Latest posts by Clifford Thies (see all)
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During the past month, three parliamentary-style democracies held national elections: Norway, New Zealand and most recently Germany. In all three elections, center-right parties apparently won, although we will have to see what coalitions emerge from post-election negotiations.
Norway held its election on September 11th. The outgoing minority government consisting of the Conservative Party and the populist-libertarian Progress Party, and the two small parties on which they relied for support, the Liberal Party and the Christian Democratic Party, altogether won a majority of the seats. So, it is presumed that the current government will be continued.
In amiable talks following the election, these four parties looked to see if they could form a majority government, and that doesn’t appear possible. The Christian Democrats remain suspicious of the Progress Party. It looks as though Prime Minister Erna Solberg will continue to have to thread the needle and secure passage of the budget and other legislation by working on a case-by-case basis with parties not in government.
New Zealand held its election on September 23rd. As some mail ballots have yet to be counted, the final results are not yet known. It appears that the center-right National Party was returned to parliament with close to a majority, but will need the support of a new coalition partner since two of the three tiny parties on which it relied for support were not returned to parliament.
The populist New Zealand First Party seems to be in the role of king-maker. In the past, New Zealand First has worked with both National and Labour, in each case, joining with the larger party.
Germany held its election on September 24th. In this election, Chancellor Angela Merkel’s bifurcated Christian Democratic Party / Christian Social Union and her “preferred coalition partner,” the Free Democrats, ended up with close to a majority of the seats. The populist Alternative for Germany Party fetched a substantial number of seats, giving the center-right and right parties together a large majority; but, the Alternative Party is considered to be a pariah by all other parties.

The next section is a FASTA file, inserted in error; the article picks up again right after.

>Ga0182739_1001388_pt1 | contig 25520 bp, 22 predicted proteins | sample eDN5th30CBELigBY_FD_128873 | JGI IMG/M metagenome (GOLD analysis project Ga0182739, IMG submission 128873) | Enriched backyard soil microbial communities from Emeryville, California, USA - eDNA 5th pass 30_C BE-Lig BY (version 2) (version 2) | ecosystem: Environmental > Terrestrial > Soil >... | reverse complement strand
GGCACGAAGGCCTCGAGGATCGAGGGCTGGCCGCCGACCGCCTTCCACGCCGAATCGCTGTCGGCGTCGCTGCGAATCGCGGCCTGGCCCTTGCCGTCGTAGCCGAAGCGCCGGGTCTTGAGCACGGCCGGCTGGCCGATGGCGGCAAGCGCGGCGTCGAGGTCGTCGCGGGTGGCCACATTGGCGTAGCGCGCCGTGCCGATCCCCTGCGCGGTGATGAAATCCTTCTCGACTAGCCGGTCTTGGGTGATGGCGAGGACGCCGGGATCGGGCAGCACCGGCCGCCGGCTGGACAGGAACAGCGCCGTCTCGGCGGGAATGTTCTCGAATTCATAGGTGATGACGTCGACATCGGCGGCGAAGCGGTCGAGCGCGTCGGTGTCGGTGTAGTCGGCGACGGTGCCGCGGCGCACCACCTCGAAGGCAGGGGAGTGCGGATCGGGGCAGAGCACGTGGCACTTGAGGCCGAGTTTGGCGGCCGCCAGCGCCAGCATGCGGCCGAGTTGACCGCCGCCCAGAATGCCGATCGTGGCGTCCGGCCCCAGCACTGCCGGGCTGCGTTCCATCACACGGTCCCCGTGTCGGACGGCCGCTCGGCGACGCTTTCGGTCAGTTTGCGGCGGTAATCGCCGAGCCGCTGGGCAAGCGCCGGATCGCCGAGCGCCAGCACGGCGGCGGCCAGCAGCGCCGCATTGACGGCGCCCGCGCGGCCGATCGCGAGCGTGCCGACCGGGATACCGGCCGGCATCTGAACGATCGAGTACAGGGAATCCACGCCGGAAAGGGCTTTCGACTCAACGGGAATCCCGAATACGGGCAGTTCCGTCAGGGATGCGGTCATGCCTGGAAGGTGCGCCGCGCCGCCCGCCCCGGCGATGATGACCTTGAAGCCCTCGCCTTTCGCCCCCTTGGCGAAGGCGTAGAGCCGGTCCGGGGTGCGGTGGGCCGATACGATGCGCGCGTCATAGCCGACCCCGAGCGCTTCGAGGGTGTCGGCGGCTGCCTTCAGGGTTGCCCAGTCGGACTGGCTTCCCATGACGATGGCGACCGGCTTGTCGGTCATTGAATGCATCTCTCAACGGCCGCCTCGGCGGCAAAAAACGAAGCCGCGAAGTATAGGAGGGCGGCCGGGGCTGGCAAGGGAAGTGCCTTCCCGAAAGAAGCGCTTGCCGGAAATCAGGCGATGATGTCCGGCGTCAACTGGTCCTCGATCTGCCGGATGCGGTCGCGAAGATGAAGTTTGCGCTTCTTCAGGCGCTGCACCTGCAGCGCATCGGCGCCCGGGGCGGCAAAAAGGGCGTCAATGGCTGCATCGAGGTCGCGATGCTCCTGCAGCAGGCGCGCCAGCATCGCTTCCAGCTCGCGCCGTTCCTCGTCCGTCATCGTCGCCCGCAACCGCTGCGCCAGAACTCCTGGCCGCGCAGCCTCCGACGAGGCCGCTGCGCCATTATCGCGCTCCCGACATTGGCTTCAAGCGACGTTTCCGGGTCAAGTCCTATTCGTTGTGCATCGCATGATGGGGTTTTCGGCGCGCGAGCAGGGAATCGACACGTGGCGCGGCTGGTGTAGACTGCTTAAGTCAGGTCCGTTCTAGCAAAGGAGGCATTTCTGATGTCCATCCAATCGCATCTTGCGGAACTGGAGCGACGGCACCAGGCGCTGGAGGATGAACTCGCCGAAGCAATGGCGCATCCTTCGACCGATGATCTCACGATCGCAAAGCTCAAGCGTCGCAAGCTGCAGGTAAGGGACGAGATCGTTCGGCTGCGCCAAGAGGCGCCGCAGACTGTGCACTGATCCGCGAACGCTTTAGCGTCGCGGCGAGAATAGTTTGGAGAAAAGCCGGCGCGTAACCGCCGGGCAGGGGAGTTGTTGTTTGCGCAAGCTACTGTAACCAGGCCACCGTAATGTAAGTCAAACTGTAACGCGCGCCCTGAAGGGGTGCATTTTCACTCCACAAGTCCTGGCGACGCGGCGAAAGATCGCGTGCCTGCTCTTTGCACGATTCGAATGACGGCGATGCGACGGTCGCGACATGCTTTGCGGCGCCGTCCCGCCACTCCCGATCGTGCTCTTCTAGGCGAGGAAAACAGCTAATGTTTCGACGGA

On the night of the election, the leaders of the parties projected to enter parliament joined in a round-table discussion, the Elephant Debate, a uniquely German exercise. There, the leader of the Social Democratic Party said his party would not again form a “grand coalition” with Merkel’s parties, but would go into opposition. This seemed to give Merkel no choice but to try to form a majority coalition with the Green Party. But, it is not clear this is possible.
The Christian Social Union and the Free Democrats have intimated that they prefer a more explicitly conservative direction. And, some in the Alternative Party have indicated that their party or movement should play a constructive role in government, and not relegate itself to the opposition. Merkel says her preference is a stable government. While this is her preference, she, like Solberg in Norway, might be threading the needle.